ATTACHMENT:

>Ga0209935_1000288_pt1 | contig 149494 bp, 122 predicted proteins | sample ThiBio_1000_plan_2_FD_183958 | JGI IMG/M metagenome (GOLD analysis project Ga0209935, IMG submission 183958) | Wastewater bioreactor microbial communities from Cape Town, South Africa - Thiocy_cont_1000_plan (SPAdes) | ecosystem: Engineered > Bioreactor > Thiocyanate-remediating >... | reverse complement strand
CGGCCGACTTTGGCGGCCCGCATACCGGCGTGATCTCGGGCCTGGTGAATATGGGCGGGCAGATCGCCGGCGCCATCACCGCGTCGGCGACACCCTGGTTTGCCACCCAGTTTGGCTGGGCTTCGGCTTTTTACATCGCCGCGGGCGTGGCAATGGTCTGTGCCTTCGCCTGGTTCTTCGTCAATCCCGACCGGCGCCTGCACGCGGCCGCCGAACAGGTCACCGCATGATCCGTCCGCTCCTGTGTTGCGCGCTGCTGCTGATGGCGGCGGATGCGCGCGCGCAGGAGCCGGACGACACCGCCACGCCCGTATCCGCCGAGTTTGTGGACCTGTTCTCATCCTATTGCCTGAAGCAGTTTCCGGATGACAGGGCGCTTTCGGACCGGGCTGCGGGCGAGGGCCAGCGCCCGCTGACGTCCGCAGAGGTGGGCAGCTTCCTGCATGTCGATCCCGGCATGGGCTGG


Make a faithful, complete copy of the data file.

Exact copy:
>Ga0209935_1000288_pt1 | contig 149494 bp, 122 predicted proteins | sample ThiBio_1000_plan_2_FD_183958 | JGI IMG/M metagenome (GOLD analysis project Ga0209935, IMG submission 183958) | Wastewater bioreactor microbial communities from Cape Town, South Africa - Thiocy_cont_1000_plan (SPAdes) | ecosystem: Engineered > Bioreactor > Thiocyanate-remediating >... | reverse complement strand
CGGCCGACTTTGGCGGCCCGCATACCGGCGTGATCTCGGGCCTGGTGAATATGGGCGGGCAGATCGCCGGCGCCATCACCGCGTCGGCGACACCCTGGTTTGCCACCCAGTTTGGCTGGGCTTCGGCTTTTTACATCGCCGCGGGCGTGGCAATGGTCTGTGCCTTCGCCTGGTTCTTCGTCAATCCCGACCGGCGCCTGCACGCGGCCGCCGAACAGGTCACCGCATGATCCGTCCGCTCCTGTGTTGCGCGCTGCTGCTGATGGCGGCGGATGCGCGCGCGCAGGAGCCGGACGACACCGCCACGCCCGTATCCGCCGAGTTTGTGGACCTGTTCTCATCCTATTGCCTGAAGCAGTTTCCGGATGACAGGGCGCTTTCGGACCGGGCTGCGGGCGAGGGCCAGCGCCCGCTGACGTCCGCAGAGGTGGGCAGCTTCCTGCATGTCGATCCCGGCATGGGCTGG